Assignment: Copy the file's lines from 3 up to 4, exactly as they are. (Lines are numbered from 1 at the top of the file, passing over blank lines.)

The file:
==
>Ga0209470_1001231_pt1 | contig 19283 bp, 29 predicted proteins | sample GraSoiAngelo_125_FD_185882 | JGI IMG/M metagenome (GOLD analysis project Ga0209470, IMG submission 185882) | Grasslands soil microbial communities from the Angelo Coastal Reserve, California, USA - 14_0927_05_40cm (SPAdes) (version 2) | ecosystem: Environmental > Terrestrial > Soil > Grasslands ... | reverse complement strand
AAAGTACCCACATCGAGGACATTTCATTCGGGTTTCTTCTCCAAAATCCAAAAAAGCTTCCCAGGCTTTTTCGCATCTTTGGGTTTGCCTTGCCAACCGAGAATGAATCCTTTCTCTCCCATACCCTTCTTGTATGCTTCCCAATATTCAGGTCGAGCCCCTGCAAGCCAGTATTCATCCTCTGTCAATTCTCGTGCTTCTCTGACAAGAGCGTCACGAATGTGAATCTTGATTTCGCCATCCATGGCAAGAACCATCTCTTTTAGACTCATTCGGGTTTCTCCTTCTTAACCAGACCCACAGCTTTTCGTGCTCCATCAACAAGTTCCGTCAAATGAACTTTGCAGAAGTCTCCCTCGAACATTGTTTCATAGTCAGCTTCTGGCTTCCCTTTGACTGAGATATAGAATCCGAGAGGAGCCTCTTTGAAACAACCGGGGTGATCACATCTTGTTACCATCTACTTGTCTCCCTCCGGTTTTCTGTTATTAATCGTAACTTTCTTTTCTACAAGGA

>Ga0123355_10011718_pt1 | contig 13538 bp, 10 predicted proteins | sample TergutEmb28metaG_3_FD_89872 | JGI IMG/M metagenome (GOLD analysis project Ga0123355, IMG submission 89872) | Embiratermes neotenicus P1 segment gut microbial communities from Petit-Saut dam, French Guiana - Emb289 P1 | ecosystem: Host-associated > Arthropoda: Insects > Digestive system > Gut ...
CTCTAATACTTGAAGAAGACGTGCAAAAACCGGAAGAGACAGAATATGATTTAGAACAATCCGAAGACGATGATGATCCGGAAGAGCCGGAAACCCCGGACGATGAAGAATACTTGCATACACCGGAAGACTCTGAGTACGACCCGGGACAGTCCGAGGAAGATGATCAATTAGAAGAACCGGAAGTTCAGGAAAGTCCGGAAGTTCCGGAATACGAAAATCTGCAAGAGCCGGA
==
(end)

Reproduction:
>Ga0123355_10011718_pt1 | contig 13538 bp, 10 predicted proteins | sample TergutEmb28metaG_3_FD_89872 | JGI IMG/M metagenome (GOLD analysis project Ga0123355, IMG submission 89872) | Embiratermes neotenicus P1 segment gut microbial communities from Petit-Saut dam, French Guiana - Emb289 P1 | ecosystem: Host-associated > Arthropoda: Insects > Digestive system > Gut ...
CTCTAATACTTGAAGAAGACGTGCAAAAACCGGAAGAGACAGAATATGATTTAGAACAATCCGAAGACGATGATGATCCGGAAGAGCCGGAAACCCCGGACGATGAAGAATACTTGCATACACCGGAAGACTCTGAGTACGACCCGGGACAGTCCGAGGAAGATGATCAATTAGAAGAACCGGAAGTTCAGGAAAGTCCGGAAGTTCCGGAATACGAAAATCTGCAAGAGCCGGA